Saturday, April 5, 2014

Pablo D'Stair's try at a thriller A PUBLIC RANSOM streams free via Vimeo -- if you're interested....

Just about anybody can make a movie these days, it seems (just like anybody, ahem, can start a blog reviewing those movies), but whether the film in question is worth spending time on is another matter. TrustMovies learned about A PUBLIC RANSOM, a black-and-white, 100-minute film from a fellow named Pablo D'Stair, via a compatriot of mine who knows I'll take a chance on a lot of different kinds of films, from folk both known & unknown--& hope for the best.

The best is nowhere to be found here, though there are a few worthwhile things to say about this movie. Mr. D'Stair, whom I believe is shown at right, does have a way with words. His characters never stop babbling, and some of what they say is quick and fun and even sometimes clever. But after only a bit, it begins to be way too much too often. This is particularly true of the filmmaker's leading character, a guy named Steven (played by Carlyle Edwards, shown below and further below) who simply never shuts up. Mr. Edwards seems a pretty good actor, however, and he certainly finds the way in which to deal with D'Stair's over-bearing/over-active dialog. He clearly understands what he & his writer are saying, and so he simply lets it all hang out.

Unfortunately much of that dialog is spoken while Steven is on his cell phone (this film may be make you wish the things had never been invented). This becomes near-laughable as the movie moves along. "Again?!" you ask yourself, annoyed, as scene after scene seems to involve that phucking phone.  (Certain characters Steven speaks to never show up in the flesh. This is fine for a mini-budget but hard on the few performers we actually do see.)

The plot of this would-be thriller is so utterly unbelievable as to make you fear for D'Stair's grasp on reality. His film technique -- said to be a kind of homage to folk like Fassbinder, Bresson, Jarmusch and Akerman, which involves setting the stationary camera in a stable position (not always such an interesting position) and letting his cast (basically three performers) "act" in front of it -- is not much better. Everything is kept at middle- or long-distance. It seems ages before we ever get a close-up to see what our lead character actually looks like.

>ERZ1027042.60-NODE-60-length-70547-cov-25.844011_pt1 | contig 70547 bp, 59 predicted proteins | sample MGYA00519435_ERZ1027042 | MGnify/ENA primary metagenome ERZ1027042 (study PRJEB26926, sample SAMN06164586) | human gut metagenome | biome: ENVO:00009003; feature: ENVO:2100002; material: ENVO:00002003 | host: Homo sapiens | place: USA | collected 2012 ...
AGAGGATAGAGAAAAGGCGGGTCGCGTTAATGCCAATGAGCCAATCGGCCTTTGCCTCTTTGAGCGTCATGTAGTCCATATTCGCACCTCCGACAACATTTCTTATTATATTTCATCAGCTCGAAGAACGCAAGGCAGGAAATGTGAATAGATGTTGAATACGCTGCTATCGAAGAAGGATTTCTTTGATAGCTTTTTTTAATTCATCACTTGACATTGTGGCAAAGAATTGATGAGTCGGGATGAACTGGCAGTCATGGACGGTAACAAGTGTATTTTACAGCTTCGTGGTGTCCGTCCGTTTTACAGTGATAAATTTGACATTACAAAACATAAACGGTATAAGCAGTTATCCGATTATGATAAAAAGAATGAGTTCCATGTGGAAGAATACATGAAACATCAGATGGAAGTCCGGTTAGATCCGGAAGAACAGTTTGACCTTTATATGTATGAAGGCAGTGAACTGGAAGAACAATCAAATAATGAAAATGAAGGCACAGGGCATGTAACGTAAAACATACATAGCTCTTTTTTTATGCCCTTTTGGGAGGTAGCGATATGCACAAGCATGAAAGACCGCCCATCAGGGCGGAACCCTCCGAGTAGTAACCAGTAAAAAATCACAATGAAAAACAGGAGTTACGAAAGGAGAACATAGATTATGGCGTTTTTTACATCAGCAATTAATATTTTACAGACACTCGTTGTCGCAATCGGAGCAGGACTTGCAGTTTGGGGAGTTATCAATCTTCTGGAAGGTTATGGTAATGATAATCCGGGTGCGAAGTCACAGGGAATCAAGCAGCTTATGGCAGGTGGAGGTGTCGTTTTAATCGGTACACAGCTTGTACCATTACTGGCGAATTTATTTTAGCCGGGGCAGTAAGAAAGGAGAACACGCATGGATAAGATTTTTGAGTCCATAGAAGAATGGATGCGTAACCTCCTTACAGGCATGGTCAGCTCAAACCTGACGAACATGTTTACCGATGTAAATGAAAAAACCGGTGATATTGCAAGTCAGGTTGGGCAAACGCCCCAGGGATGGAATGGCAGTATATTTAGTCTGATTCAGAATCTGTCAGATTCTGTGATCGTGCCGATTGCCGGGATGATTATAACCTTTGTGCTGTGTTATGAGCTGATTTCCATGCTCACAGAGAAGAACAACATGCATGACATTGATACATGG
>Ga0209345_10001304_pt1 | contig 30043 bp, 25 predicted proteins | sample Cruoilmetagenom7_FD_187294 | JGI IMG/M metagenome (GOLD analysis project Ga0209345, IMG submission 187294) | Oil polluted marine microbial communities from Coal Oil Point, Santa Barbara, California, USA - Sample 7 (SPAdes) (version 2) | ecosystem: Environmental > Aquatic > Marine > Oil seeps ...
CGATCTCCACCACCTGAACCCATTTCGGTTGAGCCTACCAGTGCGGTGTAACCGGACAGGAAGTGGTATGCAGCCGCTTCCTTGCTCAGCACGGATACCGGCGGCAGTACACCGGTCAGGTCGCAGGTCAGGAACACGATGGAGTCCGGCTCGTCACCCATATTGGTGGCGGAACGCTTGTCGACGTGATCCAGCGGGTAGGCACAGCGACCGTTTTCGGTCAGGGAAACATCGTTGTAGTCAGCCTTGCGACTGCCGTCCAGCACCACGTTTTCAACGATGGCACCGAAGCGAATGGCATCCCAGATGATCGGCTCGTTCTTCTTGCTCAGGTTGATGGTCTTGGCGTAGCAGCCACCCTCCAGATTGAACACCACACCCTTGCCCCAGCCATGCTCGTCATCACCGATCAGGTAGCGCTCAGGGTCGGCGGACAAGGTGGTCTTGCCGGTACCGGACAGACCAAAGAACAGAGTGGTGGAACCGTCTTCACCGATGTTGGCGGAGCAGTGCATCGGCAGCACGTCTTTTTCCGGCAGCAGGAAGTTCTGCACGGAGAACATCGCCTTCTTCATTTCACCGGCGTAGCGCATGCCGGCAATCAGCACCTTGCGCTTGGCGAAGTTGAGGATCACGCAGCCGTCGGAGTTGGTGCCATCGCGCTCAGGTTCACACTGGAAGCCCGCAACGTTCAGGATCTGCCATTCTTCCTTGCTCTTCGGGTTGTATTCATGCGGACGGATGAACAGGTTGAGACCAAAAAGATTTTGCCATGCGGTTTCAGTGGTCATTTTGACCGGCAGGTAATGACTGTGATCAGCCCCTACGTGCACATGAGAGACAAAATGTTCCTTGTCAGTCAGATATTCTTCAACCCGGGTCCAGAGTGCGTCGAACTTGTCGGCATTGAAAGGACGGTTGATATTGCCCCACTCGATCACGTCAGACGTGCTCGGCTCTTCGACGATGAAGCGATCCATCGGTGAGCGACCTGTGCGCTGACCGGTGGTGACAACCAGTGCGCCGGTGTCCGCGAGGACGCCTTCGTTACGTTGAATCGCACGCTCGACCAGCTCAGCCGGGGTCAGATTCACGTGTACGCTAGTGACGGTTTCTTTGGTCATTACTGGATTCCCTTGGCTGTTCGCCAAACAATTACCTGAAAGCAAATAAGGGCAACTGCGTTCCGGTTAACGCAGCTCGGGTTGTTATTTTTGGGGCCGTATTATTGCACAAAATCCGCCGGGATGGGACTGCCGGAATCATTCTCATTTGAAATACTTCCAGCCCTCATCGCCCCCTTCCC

The other two characters are Steven's best friend, Rene (Helen Bonaparte, above, left), who has an equally fine understanding of this weird dialog thing. Put the two of them together and you get sparks of a sort. But still not much believability.

Even less of that is provided by the third character, Bryant (Goodloe Byron, above, left), a fellow Steven meets by calling the phone number on a homemade "missing child" poster that looks to have been made by the child herself. As the plot thickens into a tale of writers and storytelling, kidnapping, the ransom of the title, murder and maybe suicide, any remote credibility flies out the window. (None of the actors seem to register on the IMDB, nor does the film itself, so perhaps this is a low-profile first-time-out for everyone.)

The reason to keep watching is more to see how bad the movie becomes rather than learning the usual what's-going-to-happen? At times, other better movies may come to mind (Strangers on a Train, for one), and the film is full of movie posters that grab our gaze. But because the film's premise (Steven's involvement in this whole crazy thing) is so lacking in motive and justification (except to prove that his guy is a soulless, narcissistic piece of crap. So, new?) that D'Stair simply gives us no place to go and no reason to go there.

The film is also repetitive and tiresome visually. At least ten, maybe twenty, minutes could have been cut with no appreciable loss to content or understanding. This may be D'Stair's first feature (his only credit on IMDB that I can find is as associate producer on The Canyons), so his work to come may prove better.

For now, anyone interested in viewing A Public Ransom can do so by clicking here, and then going to the Vimeo link, along with the password, that the filmmaker has embedded in his text. Enjoy! Or not.

SPECIAL NOTE: This film is now part of a contest in which you
can view a bunch of new movies and then vote for your favorites
(you must vote for at least three films for your vote to be counted).
Here's the link to the contest and especially to D'Stair's film.

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